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Fuel Cooler, Any Thoughts?

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Thinking about the ideal of a fuel cooler. I noticed today that the fuel temp in the tanks were 100 degrees. Wonder if running through a cooler to get the fuel temps down would help preformance? I know the drag racers do it with gas engines. Any thoughts out there?

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I'm not a chemist or engineer or all that. The difference with the two products related to vapor temp. and density would prolly be the factor. Trying to get the air cooler would be a better benefit. My opinion only.............but I did stay at a Holiday inn express one time.

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I'm not a chemist or engineer or all that. The difference with the two products related to vapor temp. and density would prolly be the factor. Trying to get the air cooler would be a better benefit. My opinion only.............but I did stay at a Holiday inn express one time.

:pat::pat::pat::pat::pat:

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I'm not a chemist or engineer or all that. The difference with the two products related to vapor temp. and density would prolly be the factor. Trying to get the air cooler would be a better benefit. My opinion only.............but I did stay at a Holiday inn express one time.

It gets right down to the hot fuel issue...about expansion of liquid fuel (and therefore not as much energy in a given volume) as the fuel temperature increases. For example, if you buy 100 gallons of fuel that is 80 degrees from a non-compensating pump, you won't go as far on that fuel run as you could have if the 100 gallons of fuel was at 60 degrees when you pumped it.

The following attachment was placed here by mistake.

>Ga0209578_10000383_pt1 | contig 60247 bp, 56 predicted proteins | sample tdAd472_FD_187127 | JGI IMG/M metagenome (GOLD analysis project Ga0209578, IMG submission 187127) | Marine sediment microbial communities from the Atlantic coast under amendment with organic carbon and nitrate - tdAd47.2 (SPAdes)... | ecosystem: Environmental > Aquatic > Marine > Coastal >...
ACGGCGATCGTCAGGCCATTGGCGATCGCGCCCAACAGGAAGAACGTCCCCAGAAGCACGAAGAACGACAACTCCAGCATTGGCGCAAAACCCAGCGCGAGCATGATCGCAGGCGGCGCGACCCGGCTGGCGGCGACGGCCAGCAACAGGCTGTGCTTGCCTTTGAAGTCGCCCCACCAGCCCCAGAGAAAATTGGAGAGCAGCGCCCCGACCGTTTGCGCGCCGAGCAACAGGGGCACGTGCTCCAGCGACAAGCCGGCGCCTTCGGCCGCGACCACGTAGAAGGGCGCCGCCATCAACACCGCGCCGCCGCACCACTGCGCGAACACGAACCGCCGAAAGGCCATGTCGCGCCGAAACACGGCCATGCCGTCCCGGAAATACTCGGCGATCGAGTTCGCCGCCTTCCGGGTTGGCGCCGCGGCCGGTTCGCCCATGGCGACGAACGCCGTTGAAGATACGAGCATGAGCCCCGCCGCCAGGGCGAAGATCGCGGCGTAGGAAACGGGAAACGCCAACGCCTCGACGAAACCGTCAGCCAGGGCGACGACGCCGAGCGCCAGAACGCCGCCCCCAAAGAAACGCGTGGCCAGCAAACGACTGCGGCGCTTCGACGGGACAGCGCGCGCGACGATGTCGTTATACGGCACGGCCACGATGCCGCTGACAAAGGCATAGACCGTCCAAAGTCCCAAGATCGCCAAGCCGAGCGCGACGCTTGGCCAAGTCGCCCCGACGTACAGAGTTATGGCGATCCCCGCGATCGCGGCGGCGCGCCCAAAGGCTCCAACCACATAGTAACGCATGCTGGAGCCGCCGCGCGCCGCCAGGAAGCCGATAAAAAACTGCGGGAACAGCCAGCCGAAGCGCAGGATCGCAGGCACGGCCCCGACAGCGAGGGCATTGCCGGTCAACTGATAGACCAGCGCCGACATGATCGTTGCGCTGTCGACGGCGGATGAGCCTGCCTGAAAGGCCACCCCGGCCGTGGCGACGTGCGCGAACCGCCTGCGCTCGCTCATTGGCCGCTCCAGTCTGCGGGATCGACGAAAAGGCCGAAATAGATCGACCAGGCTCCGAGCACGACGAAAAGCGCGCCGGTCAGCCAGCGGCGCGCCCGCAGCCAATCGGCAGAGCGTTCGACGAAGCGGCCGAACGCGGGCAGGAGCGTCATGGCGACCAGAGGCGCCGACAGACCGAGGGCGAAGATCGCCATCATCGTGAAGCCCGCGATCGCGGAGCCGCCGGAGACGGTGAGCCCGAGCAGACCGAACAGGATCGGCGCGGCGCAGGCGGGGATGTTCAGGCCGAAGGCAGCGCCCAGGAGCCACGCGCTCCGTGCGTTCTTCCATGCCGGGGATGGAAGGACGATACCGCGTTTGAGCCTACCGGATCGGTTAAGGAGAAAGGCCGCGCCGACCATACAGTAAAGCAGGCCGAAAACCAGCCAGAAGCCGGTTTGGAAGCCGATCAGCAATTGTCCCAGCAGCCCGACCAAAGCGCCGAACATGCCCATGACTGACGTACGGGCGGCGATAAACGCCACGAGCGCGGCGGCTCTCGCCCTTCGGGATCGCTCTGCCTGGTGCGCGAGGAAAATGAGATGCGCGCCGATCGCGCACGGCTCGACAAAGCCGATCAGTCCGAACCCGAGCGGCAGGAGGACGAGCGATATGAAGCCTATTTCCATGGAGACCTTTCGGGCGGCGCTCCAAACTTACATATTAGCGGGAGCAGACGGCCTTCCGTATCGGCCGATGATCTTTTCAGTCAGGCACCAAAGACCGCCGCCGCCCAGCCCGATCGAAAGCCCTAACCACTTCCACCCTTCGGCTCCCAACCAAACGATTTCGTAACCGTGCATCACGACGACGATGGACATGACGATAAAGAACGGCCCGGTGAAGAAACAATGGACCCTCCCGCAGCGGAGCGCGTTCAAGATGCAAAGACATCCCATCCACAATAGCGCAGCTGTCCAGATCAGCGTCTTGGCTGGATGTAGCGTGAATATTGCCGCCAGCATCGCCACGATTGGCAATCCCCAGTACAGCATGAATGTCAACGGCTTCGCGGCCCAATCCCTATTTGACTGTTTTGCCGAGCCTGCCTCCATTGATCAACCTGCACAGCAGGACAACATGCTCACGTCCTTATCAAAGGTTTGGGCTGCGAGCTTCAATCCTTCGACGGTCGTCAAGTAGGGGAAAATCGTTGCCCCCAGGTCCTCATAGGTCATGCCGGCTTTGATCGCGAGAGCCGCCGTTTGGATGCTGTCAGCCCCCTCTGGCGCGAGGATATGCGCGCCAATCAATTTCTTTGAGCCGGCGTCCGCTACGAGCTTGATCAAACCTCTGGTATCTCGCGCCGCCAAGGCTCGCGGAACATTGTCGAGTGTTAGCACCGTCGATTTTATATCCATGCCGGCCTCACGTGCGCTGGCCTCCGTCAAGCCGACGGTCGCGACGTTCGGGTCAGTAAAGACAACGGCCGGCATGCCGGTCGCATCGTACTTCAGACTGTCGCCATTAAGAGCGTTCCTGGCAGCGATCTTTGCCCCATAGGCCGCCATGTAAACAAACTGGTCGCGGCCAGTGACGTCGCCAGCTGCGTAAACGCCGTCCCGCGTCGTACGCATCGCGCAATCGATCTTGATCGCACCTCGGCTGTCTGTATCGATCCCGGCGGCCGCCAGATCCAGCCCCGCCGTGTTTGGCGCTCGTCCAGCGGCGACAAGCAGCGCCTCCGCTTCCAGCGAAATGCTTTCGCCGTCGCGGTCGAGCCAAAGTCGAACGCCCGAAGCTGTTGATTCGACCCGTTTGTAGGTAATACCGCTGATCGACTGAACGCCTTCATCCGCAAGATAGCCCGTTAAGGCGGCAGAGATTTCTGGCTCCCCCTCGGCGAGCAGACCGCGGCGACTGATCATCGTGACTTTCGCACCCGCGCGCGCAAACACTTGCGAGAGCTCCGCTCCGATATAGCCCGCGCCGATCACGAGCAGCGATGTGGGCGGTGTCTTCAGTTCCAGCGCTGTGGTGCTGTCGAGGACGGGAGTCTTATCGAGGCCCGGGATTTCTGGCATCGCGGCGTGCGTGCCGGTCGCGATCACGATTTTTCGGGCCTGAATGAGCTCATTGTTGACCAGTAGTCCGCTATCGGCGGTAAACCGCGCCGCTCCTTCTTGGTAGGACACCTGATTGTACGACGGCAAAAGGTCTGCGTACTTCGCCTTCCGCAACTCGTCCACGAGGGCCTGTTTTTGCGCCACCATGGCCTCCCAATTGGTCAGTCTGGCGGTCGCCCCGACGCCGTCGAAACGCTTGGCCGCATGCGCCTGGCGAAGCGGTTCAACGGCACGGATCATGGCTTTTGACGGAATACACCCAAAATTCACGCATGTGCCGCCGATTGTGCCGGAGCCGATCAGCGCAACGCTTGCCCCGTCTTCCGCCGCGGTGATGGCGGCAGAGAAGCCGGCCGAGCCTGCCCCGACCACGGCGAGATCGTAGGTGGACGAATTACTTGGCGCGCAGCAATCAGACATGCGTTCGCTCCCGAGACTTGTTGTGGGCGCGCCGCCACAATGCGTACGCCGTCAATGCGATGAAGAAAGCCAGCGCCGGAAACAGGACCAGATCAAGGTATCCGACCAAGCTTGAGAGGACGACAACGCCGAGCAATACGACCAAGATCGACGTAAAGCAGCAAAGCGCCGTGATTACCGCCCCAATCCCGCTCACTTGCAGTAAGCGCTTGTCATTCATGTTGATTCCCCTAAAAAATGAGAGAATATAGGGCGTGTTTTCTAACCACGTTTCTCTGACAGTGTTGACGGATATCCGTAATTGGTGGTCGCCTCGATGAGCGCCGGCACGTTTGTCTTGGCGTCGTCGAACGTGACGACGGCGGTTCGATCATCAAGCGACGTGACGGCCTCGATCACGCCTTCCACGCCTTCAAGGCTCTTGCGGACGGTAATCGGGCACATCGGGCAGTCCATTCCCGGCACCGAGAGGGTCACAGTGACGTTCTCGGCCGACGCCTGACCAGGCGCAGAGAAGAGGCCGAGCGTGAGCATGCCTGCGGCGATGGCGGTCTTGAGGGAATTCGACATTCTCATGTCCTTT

Another way to think about this is to fill a one gallon can to max capacity with fuel...this is one gallon of "cold fuel"...then set it out in the hot summer sun. As the sun heats the fuel, it expands and some of it will spill out of the can. You now have a gallon of "hot fuel"....which contains less energy (the spilled fuel) than the gallon of cold fuel.

The theory is the same when discussing cooling the fuel prior to injecting it into the cylinder. Colder, denser fuel will have more energy available to be released during the combustion process than warmer fuel....which means the potential for more power if the air/fuel ratio is correct.

I don't see why it WOULDN'T work to some effect...the question to be answered is just how much cooler can you get fuel in an economical way? Drag cars can pack ice around the air box & fuel lines to cool things down. That method probably would be more work keeping the ice boxes stocked than it would be worth in power gains in an OTR truck....but could there possibly be another way to chill the fuel without expending more energy than you'll gain?

OK...too much thinking for one night... :pat:

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It gets right down to the hot fuel issue...about expansion of liquid fuel (and therefore not as much energy in a given volume) as the fuel temperature increases. For example, if you buy 100 gallons of fuel that is 80 degrees from a non-compensating pump, you won't go as far on that fuel run as you could have if the 100 gallons of fuel was at 60 degrees when you pumped it.

Another way to think about this is to fill a one gallon can to max capacity with fuel...this is one gallon of "cold fuel"...then set it out in the hot summer sun. As the sun heats the fuel, it expands and some of it will spill out of the can. You now have a gallon of "hot fuel"....which contains less energy (the spilled fuel) than the gallon of cold fuel.

The theory is the same when discussing cooling the fuel prior to injecting it into the cylinder. Colder, denser fuel will have more energy available to be released during the combustion process than warmer fuel....which means the potential for more power if the air/fuel ratio is correct.